Pinyin Macros, plus more IMEs, fonts and apps:
* Pinyin tone mark macro for Word and Excel
* Wubi input method (Wubi Zixing) for Windows
* A survey of free and commercial Chinese fonts and applications.
Chinese Fonts in Windows 7
Windows 7 and Vista include the following Chinese fonts. I have a page full of actual examples of Windows 7 and Vista Chinese fonts for you, but first I thought I should list the font names as you will find them in many menus. In some programs you will see the same names with an "@" sign in front of them: those are the "vertical"/rotated versions.
|Supported by Chinese (PRC) keyboards, including MSPY:
|Supported by Chinese (Taiwan) keyboards, including MSNP:
*"HKSCS" fonts include Hong Kong Cantonese characters.
**PMingLiU is the default font for Chinese (Taiwan) keyboards.
***Simsun is the default font for Chinese (PRC) keyboards.
(Not listed here but also included: new fonts for Yi, Uighur, Tibetan & Mongolian.)
For more detail, including samples of each font, please see the following pages:
Chinese fonts included with Windows 7 and Vista
Chinese fonts included with Windows XP
See also my survey of additional free and commercial third-party Chinese fonts.
Language Packs (MUI) in Windows 7 and Vista
Windows Ultimate, and most installations of Enterprise include "Language Packs" that change the Windows and Internet Explorer user interface (menus, dialog boxes, etc.) into Chinese or other languages.
You do not need a Language Pack to display or type Chinese.
You do need a Language Pack for handwriting recognition input in Windows 7, or if you want Windows and IE menus in Chinese in Windows 7 or Vista.
Language Packs will not change any of your English applications, and Chinese applications do not require Language Packs to display Chinese! MS Office Language Packs must be purchased separately. Other companies (like Adobe) usually require purchase of separate localized editions.
In Windows XP these were called as "Multilingual User Interface Packs", or MUI, and they were only available when purchased with Windows XP in a special bundle. But Windows Vista and Windows 7 Language Packs for over thirty different languages can be downloaded and added to Ultimate and Enterprise systems for no additional charge.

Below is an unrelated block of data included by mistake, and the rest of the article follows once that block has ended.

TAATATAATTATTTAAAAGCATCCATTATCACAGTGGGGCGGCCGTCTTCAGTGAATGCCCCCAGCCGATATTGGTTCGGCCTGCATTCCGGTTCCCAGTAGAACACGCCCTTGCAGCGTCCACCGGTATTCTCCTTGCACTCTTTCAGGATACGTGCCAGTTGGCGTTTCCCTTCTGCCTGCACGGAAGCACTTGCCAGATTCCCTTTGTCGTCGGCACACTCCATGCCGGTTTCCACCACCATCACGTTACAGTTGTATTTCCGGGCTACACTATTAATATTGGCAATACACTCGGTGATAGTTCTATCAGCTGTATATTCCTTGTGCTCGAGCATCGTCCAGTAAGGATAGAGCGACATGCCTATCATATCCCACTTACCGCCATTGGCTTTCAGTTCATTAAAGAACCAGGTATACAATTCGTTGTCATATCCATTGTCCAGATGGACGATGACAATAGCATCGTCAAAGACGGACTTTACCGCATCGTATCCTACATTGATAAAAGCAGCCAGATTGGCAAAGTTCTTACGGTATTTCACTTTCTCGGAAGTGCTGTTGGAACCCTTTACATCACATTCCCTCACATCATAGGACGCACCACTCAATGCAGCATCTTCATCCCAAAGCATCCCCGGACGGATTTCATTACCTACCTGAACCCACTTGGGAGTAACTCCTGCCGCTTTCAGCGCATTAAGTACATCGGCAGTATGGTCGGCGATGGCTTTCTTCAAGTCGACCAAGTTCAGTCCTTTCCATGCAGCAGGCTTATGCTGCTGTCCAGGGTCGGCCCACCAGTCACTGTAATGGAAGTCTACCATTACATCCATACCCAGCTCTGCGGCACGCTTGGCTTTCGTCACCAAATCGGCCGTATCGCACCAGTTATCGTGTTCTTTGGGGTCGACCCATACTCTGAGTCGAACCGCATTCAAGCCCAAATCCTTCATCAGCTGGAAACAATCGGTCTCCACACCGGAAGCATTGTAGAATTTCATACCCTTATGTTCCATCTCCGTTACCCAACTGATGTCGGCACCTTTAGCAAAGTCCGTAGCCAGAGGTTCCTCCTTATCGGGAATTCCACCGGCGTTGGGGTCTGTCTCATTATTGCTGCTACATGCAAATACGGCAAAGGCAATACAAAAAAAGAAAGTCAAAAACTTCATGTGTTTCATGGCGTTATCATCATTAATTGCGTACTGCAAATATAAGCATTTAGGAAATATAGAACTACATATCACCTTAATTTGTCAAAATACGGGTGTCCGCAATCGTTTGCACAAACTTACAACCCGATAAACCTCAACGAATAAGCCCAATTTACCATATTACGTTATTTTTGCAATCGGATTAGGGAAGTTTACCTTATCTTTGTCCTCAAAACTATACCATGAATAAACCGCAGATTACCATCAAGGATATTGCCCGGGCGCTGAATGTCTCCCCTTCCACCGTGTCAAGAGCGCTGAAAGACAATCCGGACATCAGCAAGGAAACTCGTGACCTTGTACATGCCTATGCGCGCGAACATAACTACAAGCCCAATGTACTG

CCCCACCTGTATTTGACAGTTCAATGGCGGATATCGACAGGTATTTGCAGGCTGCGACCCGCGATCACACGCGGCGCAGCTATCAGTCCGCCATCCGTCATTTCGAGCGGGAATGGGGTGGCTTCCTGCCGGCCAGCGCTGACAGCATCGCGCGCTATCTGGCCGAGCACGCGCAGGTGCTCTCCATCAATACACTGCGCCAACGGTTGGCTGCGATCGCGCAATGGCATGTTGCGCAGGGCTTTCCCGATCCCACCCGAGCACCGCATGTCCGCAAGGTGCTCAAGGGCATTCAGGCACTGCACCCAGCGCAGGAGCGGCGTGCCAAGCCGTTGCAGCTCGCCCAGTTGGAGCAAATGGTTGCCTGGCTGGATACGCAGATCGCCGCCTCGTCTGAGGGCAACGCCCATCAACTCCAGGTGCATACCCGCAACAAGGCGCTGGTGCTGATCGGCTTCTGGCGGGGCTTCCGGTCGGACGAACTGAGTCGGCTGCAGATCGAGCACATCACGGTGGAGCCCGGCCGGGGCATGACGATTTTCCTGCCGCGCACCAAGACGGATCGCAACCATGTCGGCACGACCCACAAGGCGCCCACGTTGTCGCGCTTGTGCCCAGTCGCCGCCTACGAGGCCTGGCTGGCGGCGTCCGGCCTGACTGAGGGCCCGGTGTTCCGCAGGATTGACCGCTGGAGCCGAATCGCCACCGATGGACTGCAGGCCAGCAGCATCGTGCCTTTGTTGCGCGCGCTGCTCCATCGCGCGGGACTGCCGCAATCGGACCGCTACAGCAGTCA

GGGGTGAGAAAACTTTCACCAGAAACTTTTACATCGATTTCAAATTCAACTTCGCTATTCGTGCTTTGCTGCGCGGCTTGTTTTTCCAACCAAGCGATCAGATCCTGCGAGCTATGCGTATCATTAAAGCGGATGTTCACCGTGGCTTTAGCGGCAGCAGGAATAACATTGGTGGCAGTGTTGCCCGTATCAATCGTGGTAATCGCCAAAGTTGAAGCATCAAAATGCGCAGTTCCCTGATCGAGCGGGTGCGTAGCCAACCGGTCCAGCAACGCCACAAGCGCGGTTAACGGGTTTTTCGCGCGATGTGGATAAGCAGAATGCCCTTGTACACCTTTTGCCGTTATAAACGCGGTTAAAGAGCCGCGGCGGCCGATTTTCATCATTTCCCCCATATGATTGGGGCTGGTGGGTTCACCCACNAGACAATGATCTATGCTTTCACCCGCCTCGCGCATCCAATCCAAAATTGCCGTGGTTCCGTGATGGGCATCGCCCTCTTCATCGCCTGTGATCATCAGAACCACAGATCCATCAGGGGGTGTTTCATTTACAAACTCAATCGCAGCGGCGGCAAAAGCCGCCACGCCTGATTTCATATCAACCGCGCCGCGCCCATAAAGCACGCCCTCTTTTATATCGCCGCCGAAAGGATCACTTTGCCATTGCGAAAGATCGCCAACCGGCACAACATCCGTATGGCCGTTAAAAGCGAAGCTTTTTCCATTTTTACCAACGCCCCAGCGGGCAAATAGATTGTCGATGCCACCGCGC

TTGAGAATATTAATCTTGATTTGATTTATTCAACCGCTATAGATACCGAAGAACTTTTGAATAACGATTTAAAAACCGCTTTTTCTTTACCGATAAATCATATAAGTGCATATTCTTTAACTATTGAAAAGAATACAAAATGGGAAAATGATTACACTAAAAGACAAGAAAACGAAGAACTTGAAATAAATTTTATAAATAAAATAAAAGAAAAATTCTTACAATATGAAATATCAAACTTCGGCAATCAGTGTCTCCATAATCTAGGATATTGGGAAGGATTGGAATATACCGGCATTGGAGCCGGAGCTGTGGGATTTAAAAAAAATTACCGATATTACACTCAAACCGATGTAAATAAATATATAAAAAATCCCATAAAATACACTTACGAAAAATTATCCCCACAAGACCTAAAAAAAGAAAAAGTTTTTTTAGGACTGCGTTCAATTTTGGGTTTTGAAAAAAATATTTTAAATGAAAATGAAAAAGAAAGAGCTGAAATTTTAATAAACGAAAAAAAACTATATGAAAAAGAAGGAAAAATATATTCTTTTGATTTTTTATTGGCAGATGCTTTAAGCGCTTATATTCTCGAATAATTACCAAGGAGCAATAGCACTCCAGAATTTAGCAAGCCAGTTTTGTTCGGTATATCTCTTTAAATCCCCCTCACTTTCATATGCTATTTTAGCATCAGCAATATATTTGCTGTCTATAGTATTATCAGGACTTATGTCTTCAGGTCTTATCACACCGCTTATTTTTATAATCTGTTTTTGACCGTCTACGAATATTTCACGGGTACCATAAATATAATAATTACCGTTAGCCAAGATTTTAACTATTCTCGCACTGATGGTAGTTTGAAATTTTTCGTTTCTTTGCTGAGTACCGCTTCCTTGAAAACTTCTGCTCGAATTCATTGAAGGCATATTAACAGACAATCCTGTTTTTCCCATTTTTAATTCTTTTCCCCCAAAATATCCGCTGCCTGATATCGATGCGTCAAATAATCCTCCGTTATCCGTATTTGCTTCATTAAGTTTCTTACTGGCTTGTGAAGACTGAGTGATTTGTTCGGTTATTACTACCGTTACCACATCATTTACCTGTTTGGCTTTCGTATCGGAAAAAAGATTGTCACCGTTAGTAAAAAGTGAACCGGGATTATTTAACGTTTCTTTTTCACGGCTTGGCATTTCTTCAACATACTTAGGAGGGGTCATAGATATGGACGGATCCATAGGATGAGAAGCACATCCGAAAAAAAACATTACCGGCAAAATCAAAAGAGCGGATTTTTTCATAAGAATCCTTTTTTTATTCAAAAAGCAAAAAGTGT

For more information, see:
Windows 7 and Vista Chinese Language Packs
Windows XP Chinese MUI Packs
Windows 7 Regional Wallpaper:
Scenic Desktop Pictures from China and Other Asian Countries
OK, so this isn't exactly a language feature per se, but Windows 7 includes some very nice desktop backgrounds, and they seem to be different across regions. I've collected the pictures for Mainland China, Taiwan, Japan, Korea and India and posted them to this wallpaper download page.
Other Features in Windows Vista and Windows 7:
Chinese Handwriting Input, IME Pads, Speech Features & IDN
As this is "Pinyin Joe's" website, you won't see much here about other input methods, including handwriting input and speech features, but here's a some basic info:
- Traditional character handwriting recognition is in every version of Windows, in the Taiwan/HK/Macau IME's Phonetic keyboard "IME Pad". (If you don't have that in New Phonetic, try installing the 2010 update, but you'll also find it in the older "Phonetic"
- Handwriting input for both Traditional and Simplified characters is also in the "Tablet PC Input Panel" (which works on all PCs, not just tablets). This is included in Windows Vista Ultimate and Enterprise, and also in Windows 7 Ultimate and Enterprise after the installation of free Chinese Language Packs.
- IME Pads and other tools are available for inputting characters by radical, stroke, or Unicode number. I discuss these topics my introduction to fonts and input methods for ancient, classical and rare/obscrure Chinese characters, because I get questions about this mostly from scholars working with older texts.
- You also need Chinese Language Packs for Chinese text-to-speech (featuring the voice of Microsoft Lili) and speech recognition input.
- I also don't have much to say about international domain name (IDN) support, although this is big news for the Unicode and domaineer crowds.
For a brief backgrounder on all of these additional features, please see my earlier review of the Vista Beta 2 release and my intro to Windows 7 Chinese language packs.